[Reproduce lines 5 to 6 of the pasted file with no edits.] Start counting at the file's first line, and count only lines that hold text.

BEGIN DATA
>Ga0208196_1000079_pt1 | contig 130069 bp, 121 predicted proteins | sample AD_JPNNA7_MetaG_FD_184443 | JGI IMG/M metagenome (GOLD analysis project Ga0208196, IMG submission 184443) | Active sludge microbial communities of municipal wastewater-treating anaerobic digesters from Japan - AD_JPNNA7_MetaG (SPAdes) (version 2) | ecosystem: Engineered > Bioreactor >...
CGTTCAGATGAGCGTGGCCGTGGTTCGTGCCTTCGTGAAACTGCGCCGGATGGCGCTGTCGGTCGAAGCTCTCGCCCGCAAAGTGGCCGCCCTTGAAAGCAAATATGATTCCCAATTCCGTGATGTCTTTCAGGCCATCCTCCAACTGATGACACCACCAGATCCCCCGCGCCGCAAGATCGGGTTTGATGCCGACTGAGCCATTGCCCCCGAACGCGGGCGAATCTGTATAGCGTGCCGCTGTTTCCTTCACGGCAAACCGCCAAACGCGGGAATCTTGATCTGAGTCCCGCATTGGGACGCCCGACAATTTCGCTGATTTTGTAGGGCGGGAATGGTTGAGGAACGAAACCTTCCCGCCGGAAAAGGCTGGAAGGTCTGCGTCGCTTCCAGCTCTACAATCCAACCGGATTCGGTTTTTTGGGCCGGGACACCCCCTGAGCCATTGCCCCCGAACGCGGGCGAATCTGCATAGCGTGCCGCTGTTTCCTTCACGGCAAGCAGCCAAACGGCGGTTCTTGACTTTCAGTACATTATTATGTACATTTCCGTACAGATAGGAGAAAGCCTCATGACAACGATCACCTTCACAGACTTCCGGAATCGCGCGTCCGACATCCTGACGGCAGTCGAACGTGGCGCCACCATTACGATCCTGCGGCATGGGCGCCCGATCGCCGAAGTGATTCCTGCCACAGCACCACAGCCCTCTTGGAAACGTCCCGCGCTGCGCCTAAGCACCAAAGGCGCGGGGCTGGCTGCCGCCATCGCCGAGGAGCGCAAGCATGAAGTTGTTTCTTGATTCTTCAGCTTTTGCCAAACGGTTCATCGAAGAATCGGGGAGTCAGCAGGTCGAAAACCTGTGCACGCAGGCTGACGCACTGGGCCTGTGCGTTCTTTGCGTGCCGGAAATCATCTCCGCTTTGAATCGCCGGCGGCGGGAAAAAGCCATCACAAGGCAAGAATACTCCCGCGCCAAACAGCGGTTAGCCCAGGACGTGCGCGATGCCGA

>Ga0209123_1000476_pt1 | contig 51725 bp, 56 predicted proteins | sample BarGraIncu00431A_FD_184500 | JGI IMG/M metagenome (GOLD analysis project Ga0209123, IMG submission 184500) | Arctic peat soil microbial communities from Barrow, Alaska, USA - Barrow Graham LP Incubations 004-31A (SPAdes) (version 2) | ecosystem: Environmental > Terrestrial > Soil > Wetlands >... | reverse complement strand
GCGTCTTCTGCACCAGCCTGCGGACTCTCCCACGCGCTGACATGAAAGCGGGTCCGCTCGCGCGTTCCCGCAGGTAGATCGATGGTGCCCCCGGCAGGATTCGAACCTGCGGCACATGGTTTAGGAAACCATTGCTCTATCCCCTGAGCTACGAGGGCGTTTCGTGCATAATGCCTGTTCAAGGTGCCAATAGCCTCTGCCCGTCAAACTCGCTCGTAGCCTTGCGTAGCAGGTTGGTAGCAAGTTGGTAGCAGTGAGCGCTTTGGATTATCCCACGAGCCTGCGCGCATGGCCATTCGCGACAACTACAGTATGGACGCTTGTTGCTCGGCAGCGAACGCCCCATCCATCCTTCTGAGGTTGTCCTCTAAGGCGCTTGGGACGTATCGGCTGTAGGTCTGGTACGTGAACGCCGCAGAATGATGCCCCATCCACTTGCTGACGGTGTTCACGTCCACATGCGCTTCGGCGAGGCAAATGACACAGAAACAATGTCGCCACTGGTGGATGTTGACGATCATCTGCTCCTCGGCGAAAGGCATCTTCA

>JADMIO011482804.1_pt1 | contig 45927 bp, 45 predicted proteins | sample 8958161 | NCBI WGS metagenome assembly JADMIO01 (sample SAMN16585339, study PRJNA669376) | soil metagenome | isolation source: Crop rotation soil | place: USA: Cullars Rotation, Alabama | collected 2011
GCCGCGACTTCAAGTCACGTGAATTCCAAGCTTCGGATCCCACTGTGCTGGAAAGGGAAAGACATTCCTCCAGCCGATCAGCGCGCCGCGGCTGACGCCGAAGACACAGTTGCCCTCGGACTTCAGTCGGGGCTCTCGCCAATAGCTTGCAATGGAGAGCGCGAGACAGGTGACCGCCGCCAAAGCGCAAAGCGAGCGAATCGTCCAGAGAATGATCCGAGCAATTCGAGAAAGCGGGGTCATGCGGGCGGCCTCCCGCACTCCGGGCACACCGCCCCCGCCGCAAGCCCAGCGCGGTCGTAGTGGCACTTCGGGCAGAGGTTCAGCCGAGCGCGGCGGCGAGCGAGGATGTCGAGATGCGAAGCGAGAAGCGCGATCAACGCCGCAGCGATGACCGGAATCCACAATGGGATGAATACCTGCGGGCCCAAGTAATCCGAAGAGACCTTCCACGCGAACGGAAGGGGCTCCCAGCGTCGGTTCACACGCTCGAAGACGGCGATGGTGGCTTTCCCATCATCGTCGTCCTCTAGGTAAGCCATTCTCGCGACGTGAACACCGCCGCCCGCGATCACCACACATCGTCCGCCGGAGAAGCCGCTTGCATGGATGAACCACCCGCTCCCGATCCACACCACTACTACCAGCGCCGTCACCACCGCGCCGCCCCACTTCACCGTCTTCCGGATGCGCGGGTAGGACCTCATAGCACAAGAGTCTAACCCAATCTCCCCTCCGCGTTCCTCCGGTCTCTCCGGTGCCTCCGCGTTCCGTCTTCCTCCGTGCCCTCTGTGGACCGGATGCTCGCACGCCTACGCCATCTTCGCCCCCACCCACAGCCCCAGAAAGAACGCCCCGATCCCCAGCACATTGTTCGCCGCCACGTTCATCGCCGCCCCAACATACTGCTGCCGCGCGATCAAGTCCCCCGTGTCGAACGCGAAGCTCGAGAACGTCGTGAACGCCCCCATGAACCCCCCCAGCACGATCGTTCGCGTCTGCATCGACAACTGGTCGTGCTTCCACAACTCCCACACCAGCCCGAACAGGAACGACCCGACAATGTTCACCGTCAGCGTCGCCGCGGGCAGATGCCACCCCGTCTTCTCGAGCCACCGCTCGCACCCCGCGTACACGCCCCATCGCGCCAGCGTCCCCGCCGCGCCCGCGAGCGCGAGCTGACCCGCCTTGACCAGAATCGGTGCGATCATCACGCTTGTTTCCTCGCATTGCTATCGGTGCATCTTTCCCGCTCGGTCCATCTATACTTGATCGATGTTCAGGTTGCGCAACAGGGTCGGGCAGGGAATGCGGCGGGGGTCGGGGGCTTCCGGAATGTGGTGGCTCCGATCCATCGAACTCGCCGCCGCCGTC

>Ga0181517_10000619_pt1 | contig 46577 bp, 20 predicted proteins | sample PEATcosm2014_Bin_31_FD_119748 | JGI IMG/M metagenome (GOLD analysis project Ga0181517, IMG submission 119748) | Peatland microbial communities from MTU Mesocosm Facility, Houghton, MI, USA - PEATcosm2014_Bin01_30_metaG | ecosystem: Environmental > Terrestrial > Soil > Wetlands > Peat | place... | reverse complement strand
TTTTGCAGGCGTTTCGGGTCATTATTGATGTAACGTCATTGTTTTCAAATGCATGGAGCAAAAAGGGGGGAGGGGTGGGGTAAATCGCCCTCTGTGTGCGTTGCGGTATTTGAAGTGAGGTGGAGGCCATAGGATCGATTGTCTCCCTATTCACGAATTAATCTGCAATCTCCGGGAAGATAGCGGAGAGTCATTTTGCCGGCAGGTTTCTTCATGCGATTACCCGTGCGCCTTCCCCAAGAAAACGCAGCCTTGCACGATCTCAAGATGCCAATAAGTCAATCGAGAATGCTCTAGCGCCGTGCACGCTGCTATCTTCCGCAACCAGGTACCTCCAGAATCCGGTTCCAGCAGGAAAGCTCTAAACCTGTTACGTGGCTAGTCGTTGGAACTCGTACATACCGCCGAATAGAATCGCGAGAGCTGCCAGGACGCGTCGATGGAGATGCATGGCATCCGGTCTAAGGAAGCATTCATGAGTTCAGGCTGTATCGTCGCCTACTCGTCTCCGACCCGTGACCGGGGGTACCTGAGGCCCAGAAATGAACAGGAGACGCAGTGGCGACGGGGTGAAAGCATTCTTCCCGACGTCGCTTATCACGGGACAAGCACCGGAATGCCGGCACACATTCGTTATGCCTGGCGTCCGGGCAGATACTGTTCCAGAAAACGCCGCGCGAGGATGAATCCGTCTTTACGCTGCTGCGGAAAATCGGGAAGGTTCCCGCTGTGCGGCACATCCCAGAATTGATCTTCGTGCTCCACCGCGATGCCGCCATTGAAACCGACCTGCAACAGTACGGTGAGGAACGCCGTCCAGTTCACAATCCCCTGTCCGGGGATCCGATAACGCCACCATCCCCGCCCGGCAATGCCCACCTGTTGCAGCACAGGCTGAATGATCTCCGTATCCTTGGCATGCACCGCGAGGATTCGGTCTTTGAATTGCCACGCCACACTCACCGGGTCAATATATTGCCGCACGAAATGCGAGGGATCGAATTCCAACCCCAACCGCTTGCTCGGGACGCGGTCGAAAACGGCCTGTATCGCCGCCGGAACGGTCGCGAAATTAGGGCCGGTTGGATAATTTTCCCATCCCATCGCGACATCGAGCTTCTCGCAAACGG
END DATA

>JADMIO011482804.1_pt1 | contig 45927 bp, 45 predicted proteins | sample 8958161 | NCBI WGS metagenome assembly JADMIO01 (sample SAMN16585339, study PRJNA669376) | soil metagenome | isolation source: Crop rotation soil | place: USA: Cullars Rotation, Alabama | collected 2011
GCCGCGACTTCAAGTCACGTGAATTCCAAGCTTCGGATCCCACTGTGCTGGAAAGGGAAAGACATTCCTCCAGCCGATCAGCGCGCCGCGGCTGACGCCGAAGACACAGTTGCCCTCGGACTTCAGTCGGGGCTCTCGCCAATAGCTTGCAATGGAGAGCGCGAGACAGGTGACCGCCGCCAAAGCGCAAAGCGAGCGAATCGTCCAGAGAATGATCCGAGCAATTCGAGAAAGCGGGGTCATGCGGGCGGCCTCCCGCACTCCGGGCACACCGCCCCCGCCGCAAGCCCAGCGCGGTCGTAGTGGCACTTCGGGCAGAGGTTCAGCCGAGCGCGGCGGCGAGCGAGGATGTCGAGATGCGAAGCGAGAAGCGCGATCAACGCCGCAGCGATGACCGGAATCCACAATGGGATGAATACCTGCGGGCCCAAGTAATCCGAAGAGACCTTCCACGCGAACGGAAGGGGCTCCCAGCGTCGGTTCACACGCTCGAAGACGGCGATGGTGGCTTTCCCATCATCGTCGTCCTCTAGGTAAGCCATTCTCGCGACGTGAACACCGCCGCCCGCGATCACCACACATCGTCCGCCGGAGAAGCCGCTTGCATGGATGAACCACCCGCTCCCGATCCACACCACTACTACCAGCGCCGTCACCACCGCGCCGCCCCACTTCACCGTCTTCCGGATGCGCGGGTAGGACCTCATAGCACAAGAGTCTAACCCAATCTCCCCTCCGCGTTCCTCCGGTCTCTCCGGTGCCTCCGCGTTCCGTCTTCCTCCGTGCCCTCTGTGGACCGGATGCTCGCACGCCTACGCCATCTTCGCCCCCACCCACAGCCCCAGAAAGAACGCCCCGATCCCCAGCACATTGTTCGCCGCCACGTTCATCGCCGCCCCAACATACTGCTGCCGCGCGATCAAGTCCCCCGTGTCGAACGCGAAGCTCGAGAACGTCGTGAACGCCCCCATGAACCCCCCCAGCACGATCGTTCGCGTCTGCATCGACAACTGGTCGTGCTTCCACAACTCCCACACCAGCCCGAACAGGAACGACCCGACAATGTTCACCGTCAGCGTCGCCGCGGGCAGATGCCACCCCGTCTTCTCGAGCCACCGCTCGCACCCCGCGTACACGCCCCATCGCGCCAGCGTCCCCGCCGCGCCCGCGAGCGCGAGCTGACCCGCCTTGACCAGAATCGGTGCGATCATCACGCTTGTTTCCTCGCATTGCTATCGGTGCATCTTTCCCGCTCGGTCCATCTATACTTGATCGATGTTCAGGTTGCGCAACAGGGTCGGGCAGGGAATGCGGCGGGGGTCGGGGGCTTCCGGAATGTGGTGGCTCCGATCCATCGAACTCGCCGCCGCCGTC